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G.I. Blues

     "Tonight was just reconnaissance. Tomorrow is the Battle of the Bulge."

-- Tulsa "Euphemisms Ahoy" MacLean     




Gonzoid Cinema




"Oh, momma! Just what in the hell has the Colonel done gotten me into this time?"


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Hear it!

Sights &
G.I. Blues
 Hal Wallis
 Productions /

Long Live
'da King:
The Fine
Films of 
Elvis Presley.

G.I. Blues

Kissin' Cousins

Change of Habit

Elvis: That's the Way it Is

This is Elvis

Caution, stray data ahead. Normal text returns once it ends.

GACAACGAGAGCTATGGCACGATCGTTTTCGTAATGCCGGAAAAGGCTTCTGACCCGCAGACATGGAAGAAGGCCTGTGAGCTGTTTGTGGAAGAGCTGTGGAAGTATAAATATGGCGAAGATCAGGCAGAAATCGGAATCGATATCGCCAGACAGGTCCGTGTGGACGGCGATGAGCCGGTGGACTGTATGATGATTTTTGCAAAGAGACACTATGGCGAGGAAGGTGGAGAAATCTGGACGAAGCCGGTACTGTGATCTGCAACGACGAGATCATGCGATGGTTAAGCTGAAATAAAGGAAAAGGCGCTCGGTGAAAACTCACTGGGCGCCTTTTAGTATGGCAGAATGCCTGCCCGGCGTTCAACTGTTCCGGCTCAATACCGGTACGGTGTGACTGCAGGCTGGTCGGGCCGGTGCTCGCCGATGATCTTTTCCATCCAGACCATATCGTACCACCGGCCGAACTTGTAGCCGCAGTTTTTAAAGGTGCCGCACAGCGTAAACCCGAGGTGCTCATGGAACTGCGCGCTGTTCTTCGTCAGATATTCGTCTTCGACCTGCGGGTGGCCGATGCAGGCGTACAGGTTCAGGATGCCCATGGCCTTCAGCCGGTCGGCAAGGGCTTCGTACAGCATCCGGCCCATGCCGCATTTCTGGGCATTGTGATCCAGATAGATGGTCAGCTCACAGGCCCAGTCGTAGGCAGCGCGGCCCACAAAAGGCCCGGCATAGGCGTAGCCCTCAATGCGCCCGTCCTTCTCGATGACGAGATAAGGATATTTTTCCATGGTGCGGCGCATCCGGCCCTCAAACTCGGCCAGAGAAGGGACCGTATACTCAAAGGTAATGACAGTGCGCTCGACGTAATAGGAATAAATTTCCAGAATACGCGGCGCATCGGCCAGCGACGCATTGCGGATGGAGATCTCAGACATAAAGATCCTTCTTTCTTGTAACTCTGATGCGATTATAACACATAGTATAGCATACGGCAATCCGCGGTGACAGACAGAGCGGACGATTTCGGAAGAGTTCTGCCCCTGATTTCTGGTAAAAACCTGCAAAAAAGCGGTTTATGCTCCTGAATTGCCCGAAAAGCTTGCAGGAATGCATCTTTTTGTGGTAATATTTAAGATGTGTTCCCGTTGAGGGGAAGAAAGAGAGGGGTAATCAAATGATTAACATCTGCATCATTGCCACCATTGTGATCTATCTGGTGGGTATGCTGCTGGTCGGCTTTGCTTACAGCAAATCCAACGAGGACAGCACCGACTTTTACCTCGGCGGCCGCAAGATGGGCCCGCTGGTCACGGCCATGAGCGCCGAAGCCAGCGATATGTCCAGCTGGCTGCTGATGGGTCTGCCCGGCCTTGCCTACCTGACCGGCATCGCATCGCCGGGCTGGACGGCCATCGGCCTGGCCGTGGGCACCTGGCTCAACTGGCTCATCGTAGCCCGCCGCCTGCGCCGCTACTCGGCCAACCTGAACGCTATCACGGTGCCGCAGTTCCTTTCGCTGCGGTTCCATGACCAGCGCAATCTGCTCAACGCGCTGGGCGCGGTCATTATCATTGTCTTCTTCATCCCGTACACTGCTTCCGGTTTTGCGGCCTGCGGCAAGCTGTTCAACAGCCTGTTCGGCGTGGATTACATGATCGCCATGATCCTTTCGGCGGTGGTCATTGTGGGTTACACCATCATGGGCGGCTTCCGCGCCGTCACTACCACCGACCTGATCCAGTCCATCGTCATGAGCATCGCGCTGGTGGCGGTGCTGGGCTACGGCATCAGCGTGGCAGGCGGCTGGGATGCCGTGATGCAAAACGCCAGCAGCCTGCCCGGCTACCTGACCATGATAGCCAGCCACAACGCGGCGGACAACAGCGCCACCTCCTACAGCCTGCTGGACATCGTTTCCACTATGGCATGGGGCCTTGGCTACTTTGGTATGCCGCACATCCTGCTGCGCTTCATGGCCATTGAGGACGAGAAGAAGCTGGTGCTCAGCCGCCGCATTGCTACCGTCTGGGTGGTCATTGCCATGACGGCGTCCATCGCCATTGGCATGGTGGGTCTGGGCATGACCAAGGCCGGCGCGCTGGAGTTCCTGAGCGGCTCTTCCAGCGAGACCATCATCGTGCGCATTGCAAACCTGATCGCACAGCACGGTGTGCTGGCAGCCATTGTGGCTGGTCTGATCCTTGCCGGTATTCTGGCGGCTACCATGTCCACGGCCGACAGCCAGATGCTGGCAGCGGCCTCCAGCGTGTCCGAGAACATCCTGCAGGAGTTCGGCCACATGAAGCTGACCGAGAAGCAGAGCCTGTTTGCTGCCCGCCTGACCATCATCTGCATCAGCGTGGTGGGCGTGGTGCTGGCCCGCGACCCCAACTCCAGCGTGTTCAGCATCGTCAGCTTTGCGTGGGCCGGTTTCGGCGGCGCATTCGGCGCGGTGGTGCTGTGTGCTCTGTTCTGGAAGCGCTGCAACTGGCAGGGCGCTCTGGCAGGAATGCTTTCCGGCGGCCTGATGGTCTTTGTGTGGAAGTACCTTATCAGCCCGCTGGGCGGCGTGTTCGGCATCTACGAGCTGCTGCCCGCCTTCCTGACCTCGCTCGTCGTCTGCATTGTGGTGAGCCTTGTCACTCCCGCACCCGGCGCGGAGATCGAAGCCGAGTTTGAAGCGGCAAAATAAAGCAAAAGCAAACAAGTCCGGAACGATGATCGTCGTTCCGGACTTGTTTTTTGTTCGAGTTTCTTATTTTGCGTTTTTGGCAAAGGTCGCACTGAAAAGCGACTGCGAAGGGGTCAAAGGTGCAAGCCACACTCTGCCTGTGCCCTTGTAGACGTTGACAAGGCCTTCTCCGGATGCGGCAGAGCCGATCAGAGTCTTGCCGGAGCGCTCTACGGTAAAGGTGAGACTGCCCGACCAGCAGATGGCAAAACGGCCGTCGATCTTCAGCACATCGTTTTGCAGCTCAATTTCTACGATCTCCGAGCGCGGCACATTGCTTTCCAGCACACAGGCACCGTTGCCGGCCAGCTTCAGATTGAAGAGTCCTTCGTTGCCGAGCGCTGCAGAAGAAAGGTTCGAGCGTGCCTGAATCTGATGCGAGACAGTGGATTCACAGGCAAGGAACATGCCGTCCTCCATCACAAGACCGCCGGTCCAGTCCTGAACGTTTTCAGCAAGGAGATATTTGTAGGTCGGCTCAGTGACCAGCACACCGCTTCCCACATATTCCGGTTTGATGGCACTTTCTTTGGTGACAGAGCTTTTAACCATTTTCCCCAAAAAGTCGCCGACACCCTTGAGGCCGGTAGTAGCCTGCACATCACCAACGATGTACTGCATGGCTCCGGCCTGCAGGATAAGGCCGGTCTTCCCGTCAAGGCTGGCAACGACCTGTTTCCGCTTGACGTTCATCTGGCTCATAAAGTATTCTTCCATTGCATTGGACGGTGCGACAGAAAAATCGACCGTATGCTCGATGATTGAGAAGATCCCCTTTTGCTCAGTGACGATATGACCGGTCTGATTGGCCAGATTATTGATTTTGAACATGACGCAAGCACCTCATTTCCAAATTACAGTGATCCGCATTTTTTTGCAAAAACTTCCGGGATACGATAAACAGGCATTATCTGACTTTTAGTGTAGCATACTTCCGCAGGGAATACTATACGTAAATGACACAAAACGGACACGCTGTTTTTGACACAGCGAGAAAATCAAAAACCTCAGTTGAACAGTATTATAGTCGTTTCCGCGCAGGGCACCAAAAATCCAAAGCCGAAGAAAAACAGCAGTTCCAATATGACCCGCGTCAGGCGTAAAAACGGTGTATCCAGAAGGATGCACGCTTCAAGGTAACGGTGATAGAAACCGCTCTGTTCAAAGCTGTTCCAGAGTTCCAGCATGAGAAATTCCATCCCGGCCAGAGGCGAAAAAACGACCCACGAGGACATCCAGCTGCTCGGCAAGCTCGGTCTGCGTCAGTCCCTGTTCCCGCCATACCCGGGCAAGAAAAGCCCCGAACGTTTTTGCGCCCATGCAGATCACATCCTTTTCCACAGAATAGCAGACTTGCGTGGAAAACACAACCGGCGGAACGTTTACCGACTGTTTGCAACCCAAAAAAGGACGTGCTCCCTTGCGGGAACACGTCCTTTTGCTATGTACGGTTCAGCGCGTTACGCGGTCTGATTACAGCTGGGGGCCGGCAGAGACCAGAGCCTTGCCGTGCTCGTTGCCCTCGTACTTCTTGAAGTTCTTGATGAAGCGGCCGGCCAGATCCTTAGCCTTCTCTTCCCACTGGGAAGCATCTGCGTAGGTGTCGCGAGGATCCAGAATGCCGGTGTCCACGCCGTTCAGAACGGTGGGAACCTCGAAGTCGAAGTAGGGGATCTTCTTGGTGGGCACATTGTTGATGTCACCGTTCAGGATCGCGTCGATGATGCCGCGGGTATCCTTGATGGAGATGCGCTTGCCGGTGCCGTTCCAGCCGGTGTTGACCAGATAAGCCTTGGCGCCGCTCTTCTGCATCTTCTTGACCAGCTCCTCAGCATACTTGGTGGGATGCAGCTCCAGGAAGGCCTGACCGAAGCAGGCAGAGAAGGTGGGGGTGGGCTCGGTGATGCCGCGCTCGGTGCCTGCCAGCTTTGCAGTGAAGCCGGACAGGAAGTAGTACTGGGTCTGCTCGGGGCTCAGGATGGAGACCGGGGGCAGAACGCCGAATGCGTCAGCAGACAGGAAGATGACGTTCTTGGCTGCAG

We open somewhere near an army base in West Germany, where our focus centers on the crew of an armored tank out on maneuvers, especially the very familiar looking gentleman manning the gun. Receiving his orders, Cpl. Tulsa MacLean (Elvis Presley) locks on the objective, fires, and then watches as the target is obliterated. With another direct hit to notch on his belt, as Tulsa's bestest bud, Cookie (Robert Ivers), brags up our boy's shooting skills while jamming another shell into the breach, Rick (James Douglas), the tank's driver, agrees with this assessment but thinks Tulsa has even better hand-eye coordination when dealing with the opposite sex. With that established the tank commander, Sgt. "Dynamite" Bixby (Edson Stroll), tries to get his men refocused on the task at hand, but it's kinda hard to stay alert with the constant cross-chatter on the radio about the companies' impending transfer to Frankfurt -- and all the frauleins found therein. Das ist gut, ja? Ja! And since he'll be too busy saying goodbye to several local ladies, Tulsa breaks the bad news to Cookie and Rick that he won't be able to play with them at the club later. But since their combo, The Three Blazers, worked so hard to get that gig, meaning they can't back out now, with a little cajoling, Cookie gets him to reconsider as the exercise ends. With that, the armored patrol rumbles back to base, but along the way, their tank breaks a track, thanks to the easily distracted Rick and his subplot about some girl named Marla, drawing the wrath of First Sgt. McGraw (Arch Johnson). After berating these goldbricks for goofing off and wrecking Uncle Sam's property, McGraw also demands the $300 dollars Tulsa owes him. Well, apparently, Tulsa's prowess at the con isn't half bad either as he easily gets McGraw onto a different subject -- namely women. (Okay it wasn't all that hard.) And when Dynamite offers to fix his superior up with date later, McGraw eagerly excuses him from the exercise, leaving the other three behind to fix the tread. Seems that compared to Dynamite, when it comes to women, our boy Tulsa is a lowly private.